On Sunday, Timbuktu became the latest front in Mali's war, when Tuareg rebels of the MNLA took the city in the wake of the recent coup in Mali. (See my earlier post here.) But soon after, the MNLA's erstwhile allies, the Islamist Ansar Eddine, reportedly pushed the MNLA out. Now there are reports that Al-Qa‘ida in the Islamic Maghreb (AQIM) has joined Ansar Eddine in Timbuktu. The Moor Next Door tries to make sense of it, with many useful links.
I'm not going to try to sort out the tribal and religious factions in Mali, because despite being a blogger and being based in Washington, I still resist pontificating on things about which I know absolutely nothing at all. Which is the case here.
But Timbuktu's original fame was not for its remoteness, but for its key location at the intersection of major trade routes across the Sahara. Located only a few miles from the upper Niger, it also provided access to the cultivable lands to the south.
|European Image of Mansa Musa|
By the time the Europeans got there finally, in the 1800s, the glory days had faded, but three of the medieval mosques still stand and the great University of Sankore still survives as the University of Timbuktu.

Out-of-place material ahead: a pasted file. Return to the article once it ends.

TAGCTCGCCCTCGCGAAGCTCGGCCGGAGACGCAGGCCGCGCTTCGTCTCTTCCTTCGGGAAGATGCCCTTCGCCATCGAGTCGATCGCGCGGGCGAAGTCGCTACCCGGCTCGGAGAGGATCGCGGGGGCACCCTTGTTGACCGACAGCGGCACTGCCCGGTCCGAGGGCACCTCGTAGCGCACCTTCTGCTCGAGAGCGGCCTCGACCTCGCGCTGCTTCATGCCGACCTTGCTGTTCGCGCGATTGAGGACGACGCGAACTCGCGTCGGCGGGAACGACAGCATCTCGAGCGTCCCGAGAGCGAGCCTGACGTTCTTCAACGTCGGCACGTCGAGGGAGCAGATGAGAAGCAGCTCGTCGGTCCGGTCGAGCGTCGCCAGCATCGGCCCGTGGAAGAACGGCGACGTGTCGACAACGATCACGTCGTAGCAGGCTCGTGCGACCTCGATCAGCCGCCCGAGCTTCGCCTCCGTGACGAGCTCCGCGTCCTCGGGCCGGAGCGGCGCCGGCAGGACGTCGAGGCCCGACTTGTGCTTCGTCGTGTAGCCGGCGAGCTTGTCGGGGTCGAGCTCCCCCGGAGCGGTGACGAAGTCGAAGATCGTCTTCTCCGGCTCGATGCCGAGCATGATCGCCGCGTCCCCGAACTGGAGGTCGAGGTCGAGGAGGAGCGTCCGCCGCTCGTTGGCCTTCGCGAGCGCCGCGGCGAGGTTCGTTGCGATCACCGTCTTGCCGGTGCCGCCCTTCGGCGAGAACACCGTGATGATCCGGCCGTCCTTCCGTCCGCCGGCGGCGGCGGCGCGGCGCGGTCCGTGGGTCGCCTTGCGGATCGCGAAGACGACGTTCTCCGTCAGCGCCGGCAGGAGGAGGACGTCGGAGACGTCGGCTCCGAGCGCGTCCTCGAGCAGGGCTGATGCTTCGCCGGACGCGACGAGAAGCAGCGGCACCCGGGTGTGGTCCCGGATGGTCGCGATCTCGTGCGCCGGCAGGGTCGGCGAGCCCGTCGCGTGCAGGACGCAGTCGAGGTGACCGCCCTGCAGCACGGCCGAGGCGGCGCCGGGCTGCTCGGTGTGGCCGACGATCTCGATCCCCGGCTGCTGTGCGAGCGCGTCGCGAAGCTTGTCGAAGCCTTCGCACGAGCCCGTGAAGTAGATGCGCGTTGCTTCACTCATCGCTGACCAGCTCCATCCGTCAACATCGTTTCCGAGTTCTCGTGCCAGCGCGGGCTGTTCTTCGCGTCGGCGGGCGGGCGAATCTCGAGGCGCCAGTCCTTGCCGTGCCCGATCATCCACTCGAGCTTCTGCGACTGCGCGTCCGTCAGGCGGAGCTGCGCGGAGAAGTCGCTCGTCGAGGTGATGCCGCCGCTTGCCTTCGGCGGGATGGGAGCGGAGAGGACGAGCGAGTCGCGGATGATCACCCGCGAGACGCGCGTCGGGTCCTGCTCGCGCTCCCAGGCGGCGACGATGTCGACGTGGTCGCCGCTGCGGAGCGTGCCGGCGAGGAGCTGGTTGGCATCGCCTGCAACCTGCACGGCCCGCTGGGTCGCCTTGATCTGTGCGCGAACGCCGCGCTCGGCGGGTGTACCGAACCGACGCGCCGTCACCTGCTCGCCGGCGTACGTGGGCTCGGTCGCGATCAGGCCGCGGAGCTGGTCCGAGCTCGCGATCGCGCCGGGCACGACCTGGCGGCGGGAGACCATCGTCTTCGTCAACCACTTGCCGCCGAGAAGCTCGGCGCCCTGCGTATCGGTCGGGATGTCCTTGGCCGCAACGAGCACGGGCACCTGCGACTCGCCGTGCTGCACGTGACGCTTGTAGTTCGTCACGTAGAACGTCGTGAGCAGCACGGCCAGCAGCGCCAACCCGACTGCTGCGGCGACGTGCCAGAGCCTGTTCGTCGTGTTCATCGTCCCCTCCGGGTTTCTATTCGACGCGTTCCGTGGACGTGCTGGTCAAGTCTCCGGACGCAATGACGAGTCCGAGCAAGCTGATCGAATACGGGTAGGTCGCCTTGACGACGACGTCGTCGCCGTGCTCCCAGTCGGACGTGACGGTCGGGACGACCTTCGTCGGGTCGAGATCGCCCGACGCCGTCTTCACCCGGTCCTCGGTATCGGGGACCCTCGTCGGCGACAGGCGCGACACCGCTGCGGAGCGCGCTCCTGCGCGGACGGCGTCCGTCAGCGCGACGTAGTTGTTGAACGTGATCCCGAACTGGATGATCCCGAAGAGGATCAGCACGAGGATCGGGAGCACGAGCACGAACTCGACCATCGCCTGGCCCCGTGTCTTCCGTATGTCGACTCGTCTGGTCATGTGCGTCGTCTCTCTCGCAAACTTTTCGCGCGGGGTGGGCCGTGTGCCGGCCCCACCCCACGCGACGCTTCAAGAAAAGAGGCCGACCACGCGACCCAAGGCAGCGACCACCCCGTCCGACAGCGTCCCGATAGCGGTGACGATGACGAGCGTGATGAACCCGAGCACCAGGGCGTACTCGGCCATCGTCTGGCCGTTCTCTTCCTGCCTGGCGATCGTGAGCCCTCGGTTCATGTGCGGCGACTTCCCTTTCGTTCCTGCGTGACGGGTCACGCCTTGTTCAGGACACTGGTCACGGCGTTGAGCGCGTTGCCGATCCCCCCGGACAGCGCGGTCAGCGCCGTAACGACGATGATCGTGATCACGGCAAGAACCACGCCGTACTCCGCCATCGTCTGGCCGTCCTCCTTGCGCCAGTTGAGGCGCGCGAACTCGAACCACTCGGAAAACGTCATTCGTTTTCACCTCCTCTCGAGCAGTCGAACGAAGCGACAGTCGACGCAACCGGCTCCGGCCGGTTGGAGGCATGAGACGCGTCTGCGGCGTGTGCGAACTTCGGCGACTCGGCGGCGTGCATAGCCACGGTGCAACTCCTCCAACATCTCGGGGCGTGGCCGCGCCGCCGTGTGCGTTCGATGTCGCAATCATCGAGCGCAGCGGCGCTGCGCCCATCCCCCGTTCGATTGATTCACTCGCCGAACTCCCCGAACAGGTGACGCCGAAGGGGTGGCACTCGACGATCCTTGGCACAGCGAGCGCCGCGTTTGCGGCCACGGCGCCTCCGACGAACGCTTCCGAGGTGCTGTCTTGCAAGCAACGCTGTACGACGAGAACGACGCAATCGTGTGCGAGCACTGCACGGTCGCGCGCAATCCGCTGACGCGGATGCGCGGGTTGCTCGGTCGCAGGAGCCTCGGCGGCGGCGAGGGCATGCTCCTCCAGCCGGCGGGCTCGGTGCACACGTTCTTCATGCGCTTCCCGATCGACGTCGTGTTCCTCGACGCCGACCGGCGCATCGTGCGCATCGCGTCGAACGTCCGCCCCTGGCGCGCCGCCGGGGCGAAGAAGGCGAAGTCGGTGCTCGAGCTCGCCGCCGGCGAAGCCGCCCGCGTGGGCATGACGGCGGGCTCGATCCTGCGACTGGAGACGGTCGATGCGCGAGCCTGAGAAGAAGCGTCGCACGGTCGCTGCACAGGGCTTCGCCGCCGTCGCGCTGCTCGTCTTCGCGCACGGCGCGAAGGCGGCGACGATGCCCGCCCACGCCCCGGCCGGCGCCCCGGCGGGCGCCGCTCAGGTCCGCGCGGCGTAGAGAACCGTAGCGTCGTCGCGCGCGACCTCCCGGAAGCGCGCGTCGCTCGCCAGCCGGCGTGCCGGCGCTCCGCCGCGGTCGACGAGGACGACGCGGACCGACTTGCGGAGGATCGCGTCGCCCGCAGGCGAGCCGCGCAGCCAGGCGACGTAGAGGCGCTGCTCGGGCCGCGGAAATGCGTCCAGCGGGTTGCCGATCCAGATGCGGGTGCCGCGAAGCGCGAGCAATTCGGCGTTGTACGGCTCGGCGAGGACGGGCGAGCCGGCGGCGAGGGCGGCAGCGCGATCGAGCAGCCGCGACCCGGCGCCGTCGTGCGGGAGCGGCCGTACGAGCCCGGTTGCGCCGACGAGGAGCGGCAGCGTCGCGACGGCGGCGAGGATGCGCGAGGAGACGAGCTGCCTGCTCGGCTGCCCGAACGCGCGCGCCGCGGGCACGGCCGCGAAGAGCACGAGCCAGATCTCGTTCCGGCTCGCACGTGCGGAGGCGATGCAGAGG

The Tuareg rebels may, indeed, be tugging Timbuktu and other cities such as Gao back into a North African orbit rather than a sub-Saharan one, especially if they were to succeed in breaking the northern, desert region they call Azawad off from the rest of Mali.
Though Mauritania, Algeria, and Libya are certainly concerned about the events in Mali and worried about the possible role of AQIM among the Tuareg, so far the issue has been in the hands of the Economic Council of West African States (ECOWAS), which has been pressuring the new junta to restore the elected government. While the junta has delayed a promised return to the constitution, the rebels have taken Gao, Timbuktu and other cities of the north.
For more on Timbuktu's history, see the Timbuktu Foundation website, and the Timbuktu Wikipedia article. To follow events in Mali see the links in The Moor Next Door's piece linked by me above.